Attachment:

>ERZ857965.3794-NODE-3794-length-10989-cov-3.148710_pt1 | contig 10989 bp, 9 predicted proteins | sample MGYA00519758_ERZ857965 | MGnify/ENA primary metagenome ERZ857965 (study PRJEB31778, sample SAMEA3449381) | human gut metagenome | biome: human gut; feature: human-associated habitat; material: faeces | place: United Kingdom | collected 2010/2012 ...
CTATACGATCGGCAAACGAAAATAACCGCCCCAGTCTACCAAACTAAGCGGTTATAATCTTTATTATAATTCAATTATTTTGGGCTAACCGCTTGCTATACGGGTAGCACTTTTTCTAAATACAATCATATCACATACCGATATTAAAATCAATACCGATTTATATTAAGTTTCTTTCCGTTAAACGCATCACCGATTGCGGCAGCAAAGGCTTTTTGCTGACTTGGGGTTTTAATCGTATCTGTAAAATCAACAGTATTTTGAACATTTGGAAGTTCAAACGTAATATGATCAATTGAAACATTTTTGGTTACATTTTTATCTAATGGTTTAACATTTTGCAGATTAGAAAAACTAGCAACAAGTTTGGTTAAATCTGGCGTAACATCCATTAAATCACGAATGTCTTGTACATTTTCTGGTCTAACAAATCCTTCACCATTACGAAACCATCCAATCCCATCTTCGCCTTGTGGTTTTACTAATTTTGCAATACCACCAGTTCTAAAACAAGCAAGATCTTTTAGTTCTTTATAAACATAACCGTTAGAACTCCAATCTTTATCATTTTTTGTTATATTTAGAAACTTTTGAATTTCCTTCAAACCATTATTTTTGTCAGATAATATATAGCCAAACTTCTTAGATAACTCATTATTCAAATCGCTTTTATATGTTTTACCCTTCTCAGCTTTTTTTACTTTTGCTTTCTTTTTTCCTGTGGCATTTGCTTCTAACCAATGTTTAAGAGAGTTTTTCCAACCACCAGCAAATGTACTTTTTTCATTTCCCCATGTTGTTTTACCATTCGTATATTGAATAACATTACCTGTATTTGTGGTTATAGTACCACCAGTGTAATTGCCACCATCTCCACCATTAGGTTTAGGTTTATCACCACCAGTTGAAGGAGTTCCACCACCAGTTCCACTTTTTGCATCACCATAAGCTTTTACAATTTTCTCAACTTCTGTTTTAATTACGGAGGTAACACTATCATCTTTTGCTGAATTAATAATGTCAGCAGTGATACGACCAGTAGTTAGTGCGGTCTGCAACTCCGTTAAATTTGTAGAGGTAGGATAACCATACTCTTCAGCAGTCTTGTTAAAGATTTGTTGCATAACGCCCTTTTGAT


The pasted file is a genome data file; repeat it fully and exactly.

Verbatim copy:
>ERZ857965.3794-NODE-3794-length-10989-cov-3.148710_pt1 | contig 10989 bp, 9 predicted proteins | sample MGYA00519758_ERZ857965 | MGnify/ENA primary metagenome ERZ857965 (study PRJEB31778, sample SAMEA3449381) | human gut metagenome | biome: human gut; feature: human-associated habitat; material: faeces | place: United Kingdom | collected 2010/2012 ...
CTATACGATCGGCAAACGAAAATAACCGCCCCAGTCTACCAAACTAAGCGGTTATAATCTTTATTATAATTCAATTATTTTGGGCTAACCGCTTGCTATACGGGTAGCACTTTTTCTAAATACAATCATATCACATACCGATATTAAAATCAATACCGATTTATATTAAGTTTCTTTCCGTTAAACGCATCACCGATTGCGGCAGCAAAGGCTTTTTGCTGACTTGGGGTTTTAATCGTATCTGTAAAATCAACAGTATTTTGAACATTTGGAAGTTCAAACGTAATATGATCAATTGAAACATTTTTGGTTACATTTTTATCTAATGGTTTAACATTTTGCAGATTAGAAAAACTAGCAACAAGTTTGGTTAAATCTGGCGTAACATCCATTAAATCACGAATGTCTTGTACATTTTCTGGTCTAACAAATCCTTCACCATTACGAAACCATCCAATCCCATCTTCGCCTTGTGGTTTTACTAATTTTGCAATACCACCAGTTCTAAAACAAGCAAGATCTTTTAGTTCTTTATAAACATAACCGTTAGAACTCCAATCTTTATCATTTTTTGTTATATTTAGAAACTTTTGAATTTCCTTCAAACCATTATTTTTGTCAGATAATATATAGCCAAACTTCTTAGATAACTCATTATTCAAATCGCTTTTATATGTTTTACCCTTCTCAGCTTTTTTTACTTTTGCTTTCTTTTTTCCTGTGGCATTTGCTTCTAACCAATGTTTAAGAGAGTTTTTCCAACCACCAGCAAATGTACTTTTTTCATTTCCCCATGTTGTTTTACCATTCGTATATTGAATAACATTACCTGTATTTGTGGTTATAGTACCACCAGTGTAATTGCCACCATCTCCACCATTAGGTTTAGGTTTATCACCACCAGTTGAAGGAGTTCCACCACCAGTTCCACTTTTTGCATCACCATAAGCTTTTACAATTTTCTCAACTTCTGTTTTAATTACGGAGGTAACACTATCATCTTTTGCTGAATTAATAATGTCAGCAGTGATACGACCAGTAGTTAGTGCGGTCTGCAACTCCGTTAAATTTGTAGAGGTAGGATAACCATACTCTTCAGCAGTCTTGTTAAAGATTTGTTGCATAACGCCCTTTTGAT